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Instructor Class Description

Time Schedule:

Trevor Scott Griffey
BIS 293
Bothell Campus

Special Topics

Examines different subjects or problems from an interdisciplinary framework.

Class description


This course will provide students with an overview of Pacific Northwest history and memory, paying particular attention to the history of Washington state. While rooted in the field of U.S. history, it will draw significantly from other academic fields, including American Indian Studies, Asian American Studies, Labor Studies and Environmental Studies. It will connect this study of history to a study of memory through critical analysis of two out of three museums in Seattle (students may review all three to receive extra credit): the Burke Museum, the Wing Luke Museum of the Asian Pacific American Experience, and the Museum of History and Industry (MOHAI).

What distinguishes the Pacific Northwest as a region, and how has it evolved over time? To answer this question weíll explore four distinct periods in the regionís political economy: 1) The interactions between indigenous people and European and American colonists that redefined the regionís political boundaries in the late 18th and 19th centuries;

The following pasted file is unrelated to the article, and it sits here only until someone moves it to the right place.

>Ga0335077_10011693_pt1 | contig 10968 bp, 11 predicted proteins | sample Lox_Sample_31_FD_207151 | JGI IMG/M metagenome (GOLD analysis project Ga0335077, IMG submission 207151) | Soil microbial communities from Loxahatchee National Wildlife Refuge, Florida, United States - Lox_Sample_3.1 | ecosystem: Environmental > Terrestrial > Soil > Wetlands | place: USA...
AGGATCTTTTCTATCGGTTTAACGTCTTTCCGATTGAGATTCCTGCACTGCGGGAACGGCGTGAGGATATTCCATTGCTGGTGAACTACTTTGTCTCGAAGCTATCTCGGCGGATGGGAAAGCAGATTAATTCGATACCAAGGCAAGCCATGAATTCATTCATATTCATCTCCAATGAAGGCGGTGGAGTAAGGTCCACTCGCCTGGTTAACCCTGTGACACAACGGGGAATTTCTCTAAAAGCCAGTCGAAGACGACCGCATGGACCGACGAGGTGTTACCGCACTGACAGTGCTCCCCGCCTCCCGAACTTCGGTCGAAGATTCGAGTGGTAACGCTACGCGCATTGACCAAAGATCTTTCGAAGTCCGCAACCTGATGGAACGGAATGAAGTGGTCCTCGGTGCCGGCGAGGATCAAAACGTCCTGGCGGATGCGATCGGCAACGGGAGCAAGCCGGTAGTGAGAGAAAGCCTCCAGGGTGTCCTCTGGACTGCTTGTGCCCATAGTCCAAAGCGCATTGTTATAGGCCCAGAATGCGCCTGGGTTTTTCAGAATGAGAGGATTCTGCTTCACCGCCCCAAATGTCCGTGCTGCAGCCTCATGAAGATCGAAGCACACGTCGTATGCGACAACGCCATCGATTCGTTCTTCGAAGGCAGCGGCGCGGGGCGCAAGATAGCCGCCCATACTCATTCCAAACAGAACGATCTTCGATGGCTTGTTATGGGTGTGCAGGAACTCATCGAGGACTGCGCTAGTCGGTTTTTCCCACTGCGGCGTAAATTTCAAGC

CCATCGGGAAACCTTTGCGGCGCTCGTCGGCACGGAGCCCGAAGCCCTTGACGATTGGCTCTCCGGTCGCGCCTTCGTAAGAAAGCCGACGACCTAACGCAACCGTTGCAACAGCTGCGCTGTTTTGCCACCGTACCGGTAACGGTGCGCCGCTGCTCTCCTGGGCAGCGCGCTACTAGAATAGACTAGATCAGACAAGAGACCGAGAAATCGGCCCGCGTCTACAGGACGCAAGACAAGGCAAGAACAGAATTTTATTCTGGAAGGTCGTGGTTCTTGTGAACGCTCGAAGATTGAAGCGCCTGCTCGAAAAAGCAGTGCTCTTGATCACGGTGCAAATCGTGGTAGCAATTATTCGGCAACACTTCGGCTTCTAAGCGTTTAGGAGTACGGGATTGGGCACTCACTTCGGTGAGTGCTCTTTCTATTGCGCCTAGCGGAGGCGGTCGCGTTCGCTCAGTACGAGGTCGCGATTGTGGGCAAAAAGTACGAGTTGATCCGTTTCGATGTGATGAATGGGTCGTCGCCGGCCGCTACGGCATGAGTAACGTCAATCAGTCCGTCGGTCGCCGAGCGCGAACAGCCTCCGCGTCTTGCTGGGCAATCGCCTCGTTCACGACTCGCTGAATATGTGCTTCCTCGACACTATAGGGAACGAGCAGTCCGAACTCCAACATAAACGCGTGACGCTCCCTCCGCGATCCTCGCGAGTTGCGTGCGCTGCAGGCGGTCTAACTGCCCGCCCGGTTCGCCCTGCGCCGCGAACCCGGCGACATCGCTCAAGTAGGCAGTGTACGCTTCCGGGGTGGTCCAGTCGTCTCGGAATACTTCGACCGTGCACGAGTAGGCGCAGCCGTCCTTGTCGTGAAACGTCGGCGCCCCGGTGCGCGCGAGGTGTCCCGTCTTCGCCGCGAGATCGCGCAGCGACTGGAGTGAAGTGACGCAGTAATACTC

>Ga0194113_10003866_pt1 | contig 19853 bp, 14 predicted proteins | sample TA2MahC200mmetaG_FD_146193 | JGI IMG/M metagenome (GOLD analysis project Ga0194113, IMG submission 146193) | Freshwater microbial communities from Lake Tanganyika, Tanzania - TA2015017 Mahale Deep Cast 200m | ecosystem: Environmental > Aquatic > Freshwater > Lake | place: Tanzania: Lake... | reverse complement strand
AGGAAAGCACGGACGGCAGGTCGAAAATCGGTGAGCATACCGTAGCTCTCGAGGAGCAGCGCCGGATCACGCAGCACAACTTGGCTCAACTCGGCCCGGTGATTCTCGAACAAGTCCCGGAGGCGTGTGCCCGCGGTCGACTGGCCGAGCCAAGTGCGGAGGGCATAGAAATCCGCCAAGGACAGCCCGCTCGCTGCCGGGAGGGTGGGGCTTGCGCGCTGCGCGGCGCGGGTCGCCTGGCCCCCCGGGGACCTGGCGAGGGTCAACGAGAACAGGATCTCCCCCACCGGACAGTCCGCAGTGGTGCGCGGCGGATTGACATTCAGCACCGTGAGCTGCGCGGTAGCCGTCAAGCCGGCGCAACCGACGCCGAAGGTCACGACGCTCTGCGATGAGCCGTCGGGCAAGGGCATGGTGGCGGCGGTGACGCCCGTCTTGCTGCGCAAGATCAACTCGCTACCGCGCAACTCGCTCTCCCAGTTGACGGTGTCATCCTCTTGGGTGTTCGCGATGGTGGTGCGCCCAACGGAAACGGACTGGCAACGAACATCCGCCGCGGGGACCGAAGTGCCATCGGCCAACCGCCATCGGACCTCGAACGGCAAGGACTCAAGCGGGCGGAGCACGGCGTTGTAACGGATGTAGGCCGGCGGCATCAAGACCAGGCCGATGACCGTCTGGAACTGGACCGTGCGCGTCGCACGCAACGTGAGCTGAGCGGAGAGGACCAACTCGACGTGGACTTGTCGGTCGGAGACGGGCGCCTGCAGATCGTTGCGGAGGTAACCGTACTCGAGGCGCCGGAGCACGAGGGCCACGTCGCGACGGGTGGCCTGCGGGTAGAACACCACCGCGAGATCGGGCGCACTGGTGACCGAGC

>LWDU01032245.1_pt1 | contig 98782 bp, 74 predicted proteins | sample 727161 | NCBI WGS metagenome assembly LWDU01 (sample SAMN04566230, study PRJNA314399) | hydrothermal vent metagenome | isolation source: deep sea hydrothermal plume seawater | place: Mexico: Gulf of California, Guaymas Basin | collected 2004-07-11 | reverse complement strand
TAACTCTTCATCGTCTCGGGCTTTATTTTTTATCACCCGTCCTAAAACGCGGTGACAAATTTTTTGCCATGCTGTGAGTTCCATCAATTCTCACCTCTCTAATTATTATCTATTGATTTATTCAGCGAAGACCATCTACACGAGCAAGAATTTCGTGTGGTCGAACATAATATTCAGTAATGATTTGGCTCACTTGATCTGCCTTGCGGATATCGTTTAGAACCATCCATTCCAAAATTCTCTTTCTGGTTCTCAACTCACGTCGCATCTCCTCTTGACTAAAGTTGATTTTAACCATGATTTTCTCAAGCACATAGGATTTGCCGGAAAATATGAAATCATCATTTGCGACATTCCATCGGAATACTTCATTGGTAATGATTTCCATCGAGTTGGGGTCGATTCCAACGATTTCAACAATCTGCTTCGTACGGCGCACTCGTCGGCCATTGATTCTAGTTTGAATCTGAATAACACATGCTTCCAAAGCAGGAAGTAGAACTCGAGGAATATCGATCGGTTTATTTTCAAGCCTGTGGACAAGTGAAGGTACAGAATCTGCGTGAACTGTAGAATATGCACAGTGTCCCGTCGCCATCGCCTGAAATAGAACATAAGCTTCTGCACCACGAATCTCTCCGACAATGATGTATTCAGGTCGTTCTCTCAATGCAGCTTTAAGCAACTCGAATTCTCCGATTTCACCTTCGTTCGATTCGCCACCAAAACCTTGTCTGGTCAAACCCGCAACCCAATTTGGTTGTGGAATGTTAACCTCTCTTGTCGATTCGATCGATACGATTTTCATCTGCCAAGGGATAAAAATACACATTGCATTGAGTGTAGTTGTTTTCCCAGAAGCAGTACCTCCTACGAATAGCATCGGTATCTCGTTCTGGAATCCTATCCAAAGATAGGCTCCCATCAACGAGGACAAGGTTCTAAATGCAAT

2) The influence of trade with and migration from Asia in shaping the regionís resource extraction economy from the 1850s-1930s;

3) The militarization and industrialization of the region's cities from the 1940s-60s; and

4) The growth of a post-industrial high tech economy based in cities and tourist economy based in rural areas since the 1960s.

Student learning goals

Identify major themes in Pacific Northwest history

Use primary sources to make historical arguments

Analyze the use of historical artifacts in museums to narrate history

General method of instruction

Mix of lecture, group discussion of assigned readings, video documentaries and museum visits.

Recommended preparation

Previous study of the U.S. History survey is recommended but not required.

Class assignments and grading

Three papers analyzing the presentation of history in local museums, short papers analyzing historical documents and oral histories, and a final exam.

The information above is intended to be helpful in choosing courses. Because the instructor may further develop his/her plans for this course, its characteristics are subject to change without notice. In most cases, the official course syllabus will be distributed on the first day of class.
Last Update by Trevor Scott Griffey
Date: 02/17/2014